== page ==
JavaScript Closures

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Introduction

In this new post I’m going to talk about “closures”. Just like hoisting, closures are a key concept to JavaScript, since they allow to create functions that bind the variables within a scope. Closures are usually used to build callback functions.

A good definition is available on the Mozilla Developers Network website, on which this post is entirely based.

Closures are functions that refer to independent (free) variables. In other words, the function defined in the closure ‘remembers’ the environment in which it was created.

Let’s start with a first example, to better understand what we are talking about:

function init() {
  var name = "Foo";
  function nowDisplay() {
    alert(name);
  }
  nowDisplay();
}
init();

The init() function creates a new local variable called name and defines an internal function called nowDisplay. This function has visibility on the variable declared and initialized in the outside function. The code is really intuitive and it is an easy example of functional scoping, in which nested functions can access to external variables.

Now we can edit the previous example in the following way:

function makeDisplay() {
  var name = "Foo";
  function nowDisplay() {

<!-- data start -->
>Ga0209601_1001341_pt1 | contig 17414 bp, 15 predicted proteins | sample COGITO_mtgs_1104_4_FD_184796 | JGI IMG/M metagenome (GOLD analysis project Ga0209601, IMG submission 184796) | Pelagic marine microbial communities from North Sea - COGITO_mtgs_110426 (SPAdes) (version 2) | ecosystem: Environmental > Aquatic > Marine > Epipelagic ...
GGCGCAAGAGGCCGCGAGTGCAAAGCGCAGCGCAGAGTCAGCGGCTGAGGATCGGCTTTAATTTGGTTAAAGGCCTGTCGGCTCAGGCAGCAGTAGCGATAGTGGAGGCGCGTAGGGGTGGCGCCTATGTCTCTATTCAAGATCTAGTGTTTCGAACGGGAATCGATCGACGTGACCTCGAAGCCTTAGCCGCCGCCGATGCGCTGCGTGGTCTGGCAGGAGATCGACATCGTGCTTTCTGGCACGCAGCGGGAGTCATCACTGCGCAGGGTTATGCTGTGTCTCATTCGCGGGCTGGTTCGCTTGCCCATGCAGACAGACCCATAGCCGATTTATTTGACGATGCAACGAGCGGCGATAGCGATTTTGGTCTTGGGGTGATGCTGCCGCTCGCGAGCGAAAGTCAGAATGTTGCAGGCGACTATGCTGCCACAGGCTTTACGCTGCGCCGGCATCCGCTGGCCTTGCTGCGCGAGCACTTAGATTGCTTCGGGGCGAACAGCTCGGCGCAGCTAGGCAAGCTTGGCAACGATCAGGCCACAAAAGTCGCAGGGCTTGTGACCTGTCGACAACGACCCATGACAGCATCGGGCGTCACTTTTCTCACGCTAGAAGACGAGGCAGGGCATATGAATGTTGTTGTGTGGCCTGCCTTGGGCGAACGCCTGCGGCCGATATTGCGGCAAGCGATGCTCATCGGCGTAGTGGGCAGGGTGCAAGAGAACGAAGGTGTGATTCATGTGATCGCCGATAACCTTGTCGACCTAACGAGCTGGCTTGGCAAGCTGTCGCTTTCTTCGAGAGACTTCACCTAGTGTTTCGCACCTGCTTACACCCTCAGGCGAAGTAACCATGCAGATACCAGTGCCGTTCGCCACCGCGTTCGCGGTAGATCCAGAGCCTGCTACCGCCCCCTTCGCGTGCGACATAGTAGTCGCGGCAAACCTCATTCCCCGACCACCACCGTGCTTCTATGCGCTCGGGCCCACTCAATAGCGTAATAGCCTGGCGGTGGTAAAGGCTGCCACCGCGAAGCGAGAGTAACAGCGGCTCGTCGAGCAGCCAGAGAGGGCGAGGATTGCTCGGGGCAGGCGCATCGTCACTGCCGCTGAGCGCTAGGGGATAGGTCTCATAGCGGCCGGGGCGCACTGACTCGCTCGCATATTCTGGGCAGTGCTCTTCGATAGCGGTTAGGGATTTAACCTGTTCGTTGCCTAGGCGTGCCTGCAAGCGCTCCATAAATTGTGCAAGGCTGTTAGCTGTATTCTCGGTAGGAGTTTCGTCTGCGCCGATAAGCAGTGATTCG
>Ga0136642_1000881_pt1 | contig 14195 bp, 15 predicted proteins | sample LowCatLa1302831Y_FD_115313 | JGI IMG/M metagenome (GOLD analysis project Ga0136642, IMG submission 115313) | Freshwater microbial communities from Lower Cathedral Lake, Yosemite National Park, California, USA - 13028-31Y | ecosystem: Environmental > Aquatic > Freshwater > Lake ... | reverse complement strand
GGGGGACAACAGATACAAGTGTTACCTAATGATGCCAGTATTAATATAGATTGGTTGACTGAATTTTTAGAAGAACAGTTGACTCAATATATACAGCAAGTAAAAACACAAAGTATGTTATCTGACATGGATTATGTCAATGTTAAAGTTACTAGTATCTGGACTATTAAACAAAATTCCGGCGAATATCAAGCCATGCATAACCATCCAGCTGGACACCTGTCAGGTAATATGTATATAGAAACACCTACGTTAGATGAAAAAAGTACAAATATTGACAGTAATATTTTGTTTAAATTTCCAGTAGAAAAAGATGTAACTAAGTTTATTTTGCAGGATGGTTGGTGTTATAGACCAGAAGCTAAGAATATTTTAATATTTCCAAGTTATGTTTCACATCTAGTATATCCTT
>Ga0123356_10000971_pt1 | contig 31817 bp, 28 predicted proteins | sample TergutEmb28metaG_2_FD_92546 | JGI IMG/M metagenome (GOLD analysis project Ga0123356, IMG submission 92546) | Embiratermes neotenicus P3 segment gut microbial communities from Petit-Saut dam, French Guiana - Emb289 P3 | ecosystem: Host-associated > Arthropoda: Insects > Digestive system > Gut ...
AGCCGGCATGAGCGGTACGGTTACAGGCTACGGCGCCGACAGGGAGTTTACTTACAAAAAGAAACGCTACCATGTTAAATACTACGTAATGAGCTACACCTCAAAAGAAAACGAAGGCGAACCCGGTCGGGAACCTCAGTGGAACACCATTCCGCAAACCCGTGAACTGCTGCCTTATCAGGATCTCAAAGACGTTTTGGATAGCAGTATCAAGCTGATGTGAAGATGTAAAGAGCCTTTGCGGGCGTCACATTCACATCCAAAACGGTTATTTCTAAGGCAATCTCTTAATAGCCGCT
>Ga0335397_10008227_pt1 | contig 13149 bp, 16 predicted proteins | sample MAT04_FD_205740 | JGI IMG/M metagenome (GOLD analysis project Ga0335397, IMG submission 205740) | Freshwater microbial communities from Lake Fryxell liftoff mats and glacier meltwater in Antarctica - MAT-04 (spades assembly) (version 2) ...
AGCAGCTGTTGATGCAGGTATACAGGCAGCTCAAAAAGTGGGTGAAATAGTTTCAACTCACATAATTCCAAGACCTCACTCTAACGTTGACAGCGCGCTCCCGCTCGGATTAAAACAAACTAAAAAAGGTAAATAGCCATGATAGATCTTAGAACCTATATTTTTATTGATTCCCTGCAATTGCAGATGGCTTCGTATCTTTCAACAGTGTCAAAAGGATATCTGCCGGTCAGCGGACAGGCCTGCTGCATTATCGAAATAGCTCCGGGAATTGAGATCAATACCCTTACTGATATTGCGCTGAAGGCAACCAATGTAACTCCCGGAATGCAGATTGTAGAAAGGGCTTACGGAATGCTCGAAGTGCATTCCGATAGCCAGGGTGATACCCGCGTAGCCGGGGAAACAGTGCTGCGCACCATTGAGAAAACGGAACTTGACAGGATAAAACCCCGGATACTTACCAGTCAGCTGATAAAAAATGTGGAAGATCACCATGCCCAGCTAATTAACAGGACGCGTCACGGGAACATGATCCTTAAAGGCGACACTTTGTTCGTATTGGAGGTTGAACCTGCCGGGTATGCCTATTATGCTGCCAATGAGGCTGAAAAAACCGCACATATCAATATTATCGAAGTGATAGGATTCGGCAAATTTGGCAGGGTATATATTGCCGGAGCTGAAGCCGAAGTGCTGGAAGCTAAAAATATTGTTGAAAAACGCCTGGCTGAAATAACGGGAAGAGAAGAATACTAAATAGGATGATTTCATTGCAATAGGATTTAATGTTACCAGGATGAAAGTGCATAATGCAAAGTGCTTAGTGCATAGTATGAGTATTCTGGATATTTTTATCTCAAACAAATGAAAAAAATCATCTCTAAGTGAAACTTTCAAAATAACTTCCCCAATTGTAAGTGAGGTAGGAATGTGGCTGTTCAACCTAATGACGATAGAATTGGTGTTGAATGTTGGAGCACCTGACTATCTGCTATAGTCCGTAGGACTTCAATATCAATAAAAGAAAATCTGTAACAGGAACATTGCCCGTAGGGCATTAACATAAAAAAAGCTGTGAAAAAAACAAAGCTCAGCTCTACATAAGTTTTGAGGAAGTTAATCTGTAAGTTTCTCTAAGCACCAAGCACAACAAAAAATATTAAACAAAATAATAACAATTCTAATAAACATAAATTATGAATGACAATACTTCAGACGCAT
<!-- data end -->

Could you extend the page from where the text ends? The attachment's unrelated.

alert(name);
  }

  return nowDisplay;
}

var display = makeDisplay();
display();

This code behaves exactly like the previous one (you can try it on jsFiddle). The only difference is that the internal function is returned by the outer function, before its exectution. Intuitively one may expect that, after the execution of makeDisplay, the inner variable name would be erased from the stack (like C-languages) and it couldn’t be referenced by display anymore. However running the code shows that the variable can still be used.

This feature is what really characterize closures. The display variable holds the makeDisplay function and every other variable visible to the function during the closure’s creation. Here’s another example:

function increment(base) {
    this.base = base;
    return function(value) {
        return base + value;
    }
}

var addTo5 = increment(5);
var addTo14 = increment(14);

alert(addTo5(5)); // output: 10
alert(addTo14(3)); // output: 17

The increment function in this case is an example of function factory, a functions that adds a specific value to the passed argument. This particular function is used to build two new functions (addTo5 and addTo14) that sets, in their respective environment, the values 5 and 14 as base (first operand of the addition). addTo5 and addTo14 in this case are closures.

It’s important to remember that internal variables are passed by reference and not by copy:

function say33() {
  var num = 32;
  var showAlert = function() {
    alert(num);
  }
  num++;
  return showAlert();
}

var show33 = say33;
show33();

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